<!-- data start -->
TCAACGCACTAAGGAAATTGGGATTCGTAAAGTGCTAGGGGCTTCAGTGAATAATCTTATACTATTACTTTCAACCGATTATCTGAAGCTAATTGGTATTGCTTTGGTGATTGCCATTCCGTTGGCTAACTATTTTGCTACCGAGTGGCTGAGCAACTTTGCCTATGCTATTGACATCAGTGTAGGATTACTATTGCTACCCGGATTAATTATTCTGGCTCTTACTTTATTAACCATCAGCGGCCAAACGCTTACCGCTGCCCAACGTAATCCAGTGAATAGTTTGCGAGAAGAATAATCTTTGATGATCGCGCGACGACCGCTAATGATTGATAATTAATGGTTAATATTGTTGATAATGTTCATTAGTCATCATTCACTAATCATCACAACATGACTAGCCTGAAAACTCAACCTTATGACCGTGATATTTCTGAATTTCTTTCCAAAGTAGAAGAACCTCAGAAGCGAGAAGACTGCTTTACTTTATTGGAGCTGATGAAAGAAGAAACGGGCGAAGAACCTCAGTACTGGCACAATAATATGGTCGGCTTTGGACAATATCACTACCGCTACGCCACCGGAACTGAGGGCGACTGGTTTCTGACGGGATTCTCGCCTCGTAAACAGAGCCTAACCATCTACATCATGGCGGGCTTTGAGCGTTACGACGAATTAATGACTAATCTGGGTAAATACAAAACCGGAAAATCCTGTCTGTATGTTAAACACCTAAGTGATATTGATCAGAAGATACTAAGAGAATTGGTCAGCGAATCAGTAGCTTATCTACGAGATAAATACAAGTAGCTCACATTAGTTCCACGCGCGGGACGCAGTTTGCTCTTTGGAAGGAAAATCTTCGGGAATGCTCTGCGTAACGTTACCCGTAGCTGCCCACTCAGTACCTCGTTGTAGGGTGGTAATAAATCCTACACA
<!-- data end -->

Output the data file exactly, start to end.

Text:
TCAACGCACTAAGGAAATTGGGATTCGTAAAGTGCTAGGGGCTTCAGTGAATAATCTTATACTATTACTTTCAACCGATTATCTGAAGCTAATTGGTATTGCTTTGGTGATTGCCATTCCGTTGGCTAACTATTTTGCTACCGAGTGGCTGAGCAACTTTGCCTATGCTATTGACATCAGTGTAGGATTACTATTGCTACCCGGATTAATTATTCTGGCTCTTACTTTATTAACCATCAGCGGCCAAACGCTTACCGCTGCCCAACGTAATCCAGTGAATAGTTTGCGAGAAGAATAATCTTTGATGATCGCGCGACGACCGCTAATGATTGATAATTAATGGTTAATATTGTTGATAATGTTCATTAGTCATCATTCACTAATCATCACAACATGACTAGCCTGAAAACTCAACCTTATGACCGTGATATTTCTGAATTTCTTTCCAAAGTAGAAGAACCTCAGAAGCGAGAAGACTGCTTTACTTTATTGGAGCTGATGAAAGAAGAAACGGGCGAAGAACCTCAGTACTGGCACAATAATATGGTCGGCTTTGGACAATATCACTACCGCTACGCCACCGGAACTGAGGGCGACTGGTTTCTGACGGGATTCTCGCCTCGTAAACAGAGCCTAACCATCTACATCATGGCGGGCTTTGAGCGTTACGACGAATTAATGACTAATCTGGGTAAATACAAAACCGGAAAATCCTGTCTGTATGTTAAACACCTAAGTGATATTGATCAGAAGATACTAAGAGAATTGGTCAGCGAATCAGTAGCTTATCTACGAGATAAATACAAGTAGCTCACATTAGTTCCACGCGCGGGACGCAGTTTGCTCTTTGGAAGGAAAATCTTCGGGAATGCTCTGCGTAACGTTACCCGTAGCTGCCCACTCAGTACCTCGTTGTAGGGTGGTAATAAATCCTACACA